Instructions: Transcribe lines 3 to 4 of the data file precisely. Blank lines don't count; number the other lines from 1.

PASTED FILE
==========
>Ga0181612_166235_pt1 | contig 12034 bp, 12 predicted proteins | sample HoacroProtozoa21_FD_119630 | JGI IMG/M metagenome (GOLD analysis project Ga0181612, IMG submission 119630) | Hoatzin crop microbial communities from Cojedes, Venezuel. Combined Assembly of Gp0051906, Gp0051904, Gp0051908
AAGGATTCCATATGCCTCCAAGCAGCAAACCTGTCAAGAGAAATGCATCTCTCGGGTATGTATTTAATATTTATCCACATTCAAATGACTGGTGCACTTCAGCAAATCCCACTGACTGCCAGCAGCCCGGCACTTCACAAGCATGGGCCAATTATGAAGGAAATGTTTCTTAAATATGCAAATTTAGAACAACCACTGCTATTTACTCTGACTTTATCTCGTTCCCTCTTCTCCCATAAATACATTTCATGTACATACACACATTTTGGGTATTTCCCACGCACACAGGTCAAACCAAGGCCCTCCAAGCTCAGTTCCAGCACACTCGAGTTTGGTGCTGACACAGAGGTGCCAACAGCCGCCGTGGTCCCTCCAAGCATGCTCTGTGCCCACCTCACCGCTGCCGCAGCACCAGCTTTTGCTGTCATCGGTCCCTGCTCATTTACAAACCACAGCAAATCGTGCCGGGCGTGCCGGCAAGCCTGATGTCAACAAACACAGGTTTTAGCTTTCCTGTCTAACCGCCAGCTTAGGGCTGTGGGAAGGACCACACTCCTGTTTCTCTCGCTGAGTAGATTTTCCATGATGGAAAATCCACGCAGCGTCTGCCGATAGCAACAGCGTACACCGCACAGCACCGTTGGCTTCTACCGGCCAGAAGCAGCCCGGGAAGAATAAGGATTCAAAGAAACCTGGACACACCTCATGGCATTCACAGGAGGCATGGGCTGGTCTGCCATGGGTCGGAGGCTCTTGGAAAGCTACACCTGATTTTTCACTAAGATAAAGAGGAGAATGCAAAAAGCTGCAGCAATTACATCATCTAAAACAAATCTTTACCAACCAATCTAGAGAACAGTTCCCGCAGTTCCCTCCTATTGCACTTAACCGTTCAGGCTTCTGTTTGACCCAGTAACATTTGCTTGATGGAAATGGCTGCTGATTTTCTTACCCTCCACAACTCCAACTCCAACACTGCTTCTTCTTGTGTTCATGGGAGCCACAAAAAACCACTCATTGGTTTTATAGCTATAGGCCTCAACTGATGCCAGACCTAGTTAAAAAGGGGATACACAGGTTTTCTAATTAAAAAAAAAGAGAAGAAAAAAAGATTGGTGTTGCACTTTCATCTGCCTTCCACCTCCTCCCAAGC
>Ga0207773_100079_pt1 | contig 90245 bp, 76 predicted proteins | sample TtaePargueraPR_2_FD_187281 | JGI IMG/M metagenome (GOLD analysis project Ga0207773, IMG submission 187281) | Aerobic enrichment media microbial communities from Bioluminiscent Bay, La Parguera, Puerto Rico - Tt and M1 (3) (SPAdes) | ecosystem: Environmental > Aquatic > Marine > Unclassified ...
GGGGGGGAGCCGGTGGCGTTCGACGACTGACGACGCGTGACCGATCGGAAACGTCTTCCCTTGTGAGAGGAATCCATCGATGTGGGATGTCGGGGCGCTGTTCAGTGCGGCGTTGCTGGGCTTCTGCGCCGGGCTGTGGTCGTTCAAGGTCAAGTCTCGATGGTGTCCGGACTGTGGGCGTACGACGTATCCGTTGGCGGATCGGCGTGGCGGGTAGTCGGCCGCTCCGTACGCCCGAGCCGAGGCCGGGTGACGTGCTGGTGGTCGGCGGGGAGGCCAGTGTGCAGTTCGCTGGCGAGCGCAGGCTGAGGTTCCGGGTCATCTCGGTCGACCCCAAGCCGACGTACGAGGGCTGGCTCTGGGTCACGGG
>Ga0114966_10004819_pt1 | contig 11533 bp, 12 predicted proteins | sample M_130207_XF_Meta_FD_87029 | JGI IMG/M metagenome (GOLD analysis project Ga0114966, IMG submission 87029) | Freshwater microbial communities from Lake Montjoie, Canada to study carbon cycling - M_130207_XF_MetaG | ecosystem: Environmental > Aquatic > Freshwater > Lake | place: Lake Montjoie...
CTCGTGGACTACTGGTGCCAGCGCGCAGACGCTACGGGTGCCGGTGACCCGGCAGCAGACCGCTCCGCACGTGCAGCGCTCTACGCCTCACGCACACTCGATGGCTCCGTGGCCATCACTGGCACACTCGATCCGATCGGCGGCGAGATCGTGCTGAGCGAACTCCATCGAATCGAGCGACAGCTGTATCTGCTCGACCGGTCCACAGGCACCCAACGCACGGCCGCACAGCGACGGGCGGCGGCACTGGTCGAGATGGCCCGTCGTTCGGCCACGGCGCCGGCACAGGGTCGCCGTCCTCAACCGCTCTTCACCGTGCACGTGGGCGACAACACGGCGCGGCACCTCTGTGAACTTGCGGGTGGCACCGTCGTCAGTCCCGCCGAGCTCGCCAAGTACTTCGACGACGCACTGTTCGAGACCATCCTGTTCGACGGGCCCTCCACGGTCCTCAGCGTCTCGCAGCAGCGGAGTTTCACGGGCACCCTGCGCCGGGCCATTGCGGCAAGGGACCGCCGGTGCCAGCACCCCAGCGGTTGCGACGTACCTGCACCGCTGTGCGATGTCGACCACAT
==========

>Ga0207773_100079_pt1 | contig 90245 bp, 76 predicted proteins | sample TtaePargueraPR_2_FD_187281 | JGI IMG/M metagenome (GOLD analysis project Ga0207773, IMG submission 187281) | Aerobic enrichment media microbial communities from Bioluminiscent Bay, La Parguera, Puerto Rico - Tt and M1 (3) (SPAdes) | ecosystem: Environmental > Aquatic > Marine > Unclassified ...
GGGGGGGAGCCGGTGGCGTTCGACGACTGACGACGCGTGACCGATCGGAAACGTCTTCCCTTGTGAGAGGAATCCATCGATGTGGGATGTCGGGGCGCTGTTCAGTGCGGCGTTGCTGGGCTTCTGCGCCGGGCTGTGGTCGTTCAAGGTCAAGTCTCGATGGTGTCCGGACTGTGGGCGTACGACGTATCCGTTGGCGGATCGGCGTGGCGGGTAGTCGGCCGCTCCGTACGCCCGAGCCGAGGCCGGGTGACGTGCTGGTGGTCGGCGGGGAGGCCAGTGTGCAGTTCGCTGGCGAGCGCAGGCTGAGGTTCCGGGTCATCTCGGTCGACCCCAAGCCGACGTACGAGGGCTGGCTCTGGGTCACGGG